All this great stuff, however, does not disguise the fact that, unlike it’s poster quote, Beautiful Lies is about as far away from the brilliance of a Jeunet film you can get without actually being rubbish. And it’s not rubbish.

What it is, when all is said and done, is a kind of French farce but one which plays out more with the feel of any American blockbuster, romantic comedy movie of the last ten years. The ideas are flat and almost lifeless and, although many people in the audience would be satisfied with a damned, good romantic comedy, which I’m sure it was... this one left me feeling cold and in a less than fuzzy mood that I’d been duped into the cinema on the promise of another extension of the cinematic art... as a opposed to a warm, romantic feel-good movie which, if truth be told, didn’t really leave me feeling that good at all.

So, short review for once because I can’t think of anything really that interesting to say about this movie. If this got more marketing and more marketplace awareness that it’s actually “out there” in this country then I’m certain it would do really well with audiences and make the studio some money. It really isn’t a bad little romantic souffle. I don’t know that this movie is, regrettably, going to get that kind of exposure to the audience it needs to reach (who might not put up with a foreign language movie in the first place) and I imagine the kind of audience it will reach is probably going to be as dissapointed with it as I was. All in all though, if you like light and fluffy romantic comedies, then this really is worth a trudge down to your local cinema to check out... or you might do better renting out a decent Katy Hepburn/Cary Grant movie instead. Your choice but don’t delay because I reckon this one wont be in our cinemas for very long. As I said before, I doubt it will find it’s audience in this country.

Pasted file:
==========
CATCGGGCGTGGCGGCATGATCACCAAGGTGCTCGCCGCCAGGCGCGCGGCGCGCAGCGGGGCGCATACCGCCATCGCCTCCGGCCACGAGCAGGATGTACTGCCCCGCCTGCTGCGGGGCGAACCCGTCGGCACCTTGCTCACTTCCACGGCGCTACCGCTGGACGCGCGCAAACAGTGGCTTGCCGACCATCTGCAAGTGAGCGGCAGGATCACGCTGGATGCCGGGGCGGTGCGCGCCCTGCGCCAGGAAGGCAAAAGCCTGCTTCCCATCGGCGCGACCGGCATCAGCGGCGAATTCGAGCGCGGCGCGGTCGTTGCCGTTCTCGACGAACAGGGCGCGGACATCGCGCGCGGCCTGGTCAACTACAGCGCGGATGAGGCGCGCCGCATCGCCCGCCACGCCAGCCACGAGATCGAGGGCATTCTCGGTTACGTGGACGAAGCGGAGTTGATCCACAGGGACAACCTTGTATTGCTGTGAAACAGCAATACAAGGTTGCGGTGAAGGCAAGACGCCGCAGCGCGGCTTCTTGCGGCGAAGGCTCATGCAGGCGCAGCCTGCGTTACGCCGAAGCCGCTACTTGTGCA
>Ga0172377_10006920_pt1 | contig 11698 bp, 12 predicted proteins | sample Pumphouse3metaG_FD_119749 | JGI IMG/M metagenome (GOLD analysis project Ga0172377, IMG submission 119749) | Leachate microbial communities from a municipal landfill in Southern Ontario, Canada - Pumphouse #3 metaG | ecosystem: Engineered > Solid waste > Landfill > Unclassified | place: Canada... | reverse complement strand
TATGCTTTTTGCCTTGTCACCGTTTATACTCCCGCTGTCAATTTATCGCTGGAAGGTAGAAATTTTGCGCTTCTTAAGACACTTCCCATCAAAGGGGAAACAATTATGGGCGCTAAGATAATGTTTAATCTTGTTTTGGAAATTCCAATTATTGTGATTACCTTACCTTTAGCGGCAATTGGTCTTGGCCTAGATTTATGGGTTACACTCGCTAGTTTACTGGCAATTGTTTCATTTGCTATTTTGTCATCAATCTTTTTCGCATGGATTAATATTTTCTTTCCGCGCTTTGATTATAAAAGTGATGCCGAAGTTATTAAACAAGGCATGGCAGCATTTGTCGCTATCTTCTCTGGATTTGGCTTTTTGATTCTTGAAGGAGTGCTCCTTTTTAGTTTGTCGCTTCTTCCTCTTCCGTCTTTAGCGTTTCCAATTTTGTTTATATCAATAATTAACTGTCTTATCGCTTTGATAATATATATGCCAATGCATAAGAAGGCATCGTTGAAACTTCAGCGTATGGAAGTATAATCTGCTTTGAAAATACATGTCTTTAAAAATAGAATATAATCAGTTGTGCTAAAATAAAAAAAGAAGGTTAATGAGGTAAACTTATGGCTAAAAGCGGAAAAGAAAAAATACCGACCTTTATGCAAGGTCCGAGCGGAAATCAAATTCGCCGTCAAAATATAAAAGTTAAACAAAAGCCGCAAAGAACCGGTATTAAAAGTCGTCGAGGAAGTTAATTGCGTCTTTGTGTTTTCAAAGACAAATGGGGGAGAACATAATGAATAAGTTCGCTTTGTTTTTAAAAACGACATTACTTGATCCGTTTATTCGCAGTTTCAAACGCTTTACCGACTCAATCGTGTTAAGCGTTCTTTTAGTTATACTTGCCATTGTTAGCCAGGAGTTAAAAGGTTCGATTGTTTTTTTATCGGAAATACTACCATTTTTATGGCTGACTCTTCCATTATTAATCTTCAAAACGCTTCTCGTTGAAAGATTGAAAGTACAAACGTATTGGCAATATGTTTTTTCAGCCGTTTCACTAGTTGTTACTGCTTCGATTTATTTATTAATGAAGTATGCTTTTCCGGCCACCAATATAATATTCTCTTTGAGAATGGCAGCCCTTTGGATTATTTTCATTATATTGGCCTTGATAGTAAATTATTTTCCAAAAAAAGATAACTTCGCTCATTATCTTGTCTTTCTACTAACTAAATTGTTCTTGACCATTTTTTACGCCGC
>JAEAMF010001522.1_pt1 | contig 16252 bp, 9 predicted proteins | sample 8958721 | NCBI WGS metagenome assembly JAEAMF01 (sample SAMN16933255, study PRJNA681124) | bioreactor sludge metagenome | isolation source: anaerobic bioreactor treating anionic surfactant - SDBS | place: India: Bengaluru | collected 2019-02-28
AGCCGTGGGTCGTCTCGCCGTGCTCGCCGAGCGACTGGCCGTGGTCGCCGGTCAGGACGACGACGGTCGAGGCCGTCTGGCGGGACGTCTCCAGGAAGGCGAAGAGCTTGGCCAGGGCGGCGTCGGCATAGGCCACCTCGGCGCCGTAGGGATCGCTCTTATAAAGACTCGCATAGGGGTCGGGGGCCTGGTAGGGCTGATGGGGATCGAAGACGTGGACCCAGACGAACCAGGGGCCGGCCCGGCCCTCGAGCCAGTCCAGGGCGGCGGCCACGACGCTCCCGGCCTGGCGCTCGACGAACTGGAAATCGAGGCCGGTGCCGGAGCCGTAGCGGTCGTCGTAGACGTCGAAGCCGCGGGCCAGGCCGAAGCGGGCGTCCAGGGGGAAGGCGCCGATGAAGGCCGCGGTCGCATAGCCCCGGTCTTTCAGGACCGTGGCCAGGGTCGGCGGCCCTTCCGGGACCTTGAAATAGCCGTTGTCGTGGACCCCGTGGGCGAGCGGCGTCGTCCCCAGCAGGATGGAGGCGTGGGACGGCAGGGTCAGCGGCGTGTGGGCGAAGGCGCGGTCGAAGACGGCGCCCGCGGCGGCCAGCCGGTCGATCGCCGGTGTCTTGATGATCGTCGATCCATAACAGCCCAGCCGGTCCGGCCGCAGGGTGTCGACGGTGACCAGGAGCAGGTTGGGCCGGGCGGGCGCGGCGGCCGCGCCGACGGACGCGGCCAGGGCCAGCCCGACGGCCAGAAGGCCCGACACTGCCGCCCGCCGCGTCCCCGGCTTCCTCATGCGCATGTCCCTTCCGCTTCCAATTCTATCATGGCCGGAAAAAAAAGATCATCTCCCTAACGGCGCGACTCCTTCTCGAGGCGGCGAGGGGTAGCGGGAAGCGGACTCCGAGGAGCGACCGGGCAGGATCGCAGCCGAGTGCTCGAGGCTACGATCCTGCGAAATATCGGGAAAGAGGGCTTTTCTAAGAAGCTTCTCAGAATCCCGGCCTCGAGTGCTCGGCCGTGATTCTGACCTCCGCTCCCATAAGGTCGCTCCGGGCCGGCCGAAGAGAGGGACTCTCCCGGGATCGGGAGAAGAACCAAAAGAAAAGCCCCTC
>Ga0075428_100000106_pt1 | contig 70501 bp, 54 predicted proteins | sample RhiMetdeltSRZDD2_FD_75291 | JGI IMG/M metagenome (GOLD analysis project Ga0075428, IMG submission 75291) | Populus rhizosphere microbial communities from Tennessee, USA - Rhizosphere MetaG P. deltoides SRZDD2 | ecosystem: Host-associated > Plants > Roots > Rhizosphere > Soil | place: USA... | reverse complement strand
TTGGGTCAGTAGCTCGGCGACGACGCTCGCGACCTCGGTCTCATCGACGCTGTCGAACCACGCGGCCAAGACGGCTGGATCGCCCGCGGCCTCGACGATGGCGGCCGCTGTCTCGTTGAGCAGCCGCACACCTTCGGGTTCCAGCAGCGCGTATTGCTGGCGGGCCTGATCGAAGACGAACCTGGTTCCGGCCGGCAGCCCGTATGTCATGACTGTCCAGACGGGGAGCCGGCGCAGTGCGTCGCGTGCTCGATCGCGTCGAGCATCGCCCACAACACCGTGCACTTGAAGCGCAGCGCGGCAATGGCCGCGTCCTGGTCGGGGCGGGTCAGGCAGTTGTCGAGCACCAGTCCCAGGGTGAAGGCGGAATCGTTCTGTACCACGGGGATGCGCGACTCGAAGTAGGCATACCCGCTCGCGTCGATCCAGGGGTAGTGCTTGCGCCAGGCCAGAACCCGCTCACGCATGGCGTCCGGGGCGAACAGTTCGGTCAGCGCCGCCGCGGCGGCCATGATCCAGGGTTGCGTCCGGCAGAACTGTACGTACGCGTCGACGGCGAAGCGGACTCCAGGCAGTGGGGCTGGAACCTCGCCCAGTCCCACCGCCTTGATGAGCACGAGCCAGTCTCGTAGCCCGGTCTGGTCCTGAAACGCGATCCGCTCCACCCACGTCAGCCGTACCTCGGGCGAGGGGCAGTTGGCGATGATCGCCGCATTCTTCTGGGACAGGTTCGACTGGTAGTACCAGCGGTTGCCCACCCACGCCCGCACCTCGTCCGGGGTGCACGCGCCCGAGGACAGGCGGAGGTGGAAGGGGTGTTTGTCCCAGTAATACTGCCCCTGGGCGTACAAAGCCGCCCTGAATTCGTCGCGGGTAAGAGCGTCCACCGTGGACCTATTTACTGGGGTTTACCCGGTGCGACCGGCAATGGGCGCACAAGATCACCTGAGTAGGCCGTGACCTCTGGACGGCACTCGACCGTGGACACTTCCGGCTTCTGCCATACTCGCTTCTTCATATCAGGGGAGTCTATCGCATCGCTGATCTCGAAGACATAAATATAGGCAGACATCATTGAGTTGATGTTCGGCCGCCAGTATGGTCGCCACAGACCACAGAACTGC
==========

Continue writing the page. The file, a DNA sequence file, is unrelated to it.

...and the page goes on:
Wednesday, 17 August 2011

Rise of the Planet of the Apes


The Apes Of Wrath
Rise of the Planet of the Apes 2011 USA
Directed by Rupert Wyatt
Screening at UK cinemas

Warning. There are definitely some spoilers swinging their way through the trees at you in this one.

I’ve always had a soft spot in my heart for the Planet Of The Apes movies... probably because one of my early cinematic memories as a child was of Roddy McDowall as Ceaser in Battle For The Planet Of The Apes shouting out defiantly... “Fight like Apes!” I revisit the movies every seven or eight years and my opinion of how good each one is in relation to each other never falters.
Of those five I think the first, third and fourth movies... Planet Of The Apes, Escape From The Planet Of The Apes and Conquest Of The Planet Of The Apes are all great and entertaining movies worth anyones time. The second movie Beneath The Planet Of The Apes, which at least has a kick-ass ending where Chuck Heston blows the earth and everyone on it up, is really only worth watching as connective tissue for the first and third movies and as for number five, the aforementioned Battle For The Planet Of The Apes... well lets just say that, although it’s a strong childhood memory, this film is probably best left in ones memories (where it might get better with time) and by that I mean a far distant memory.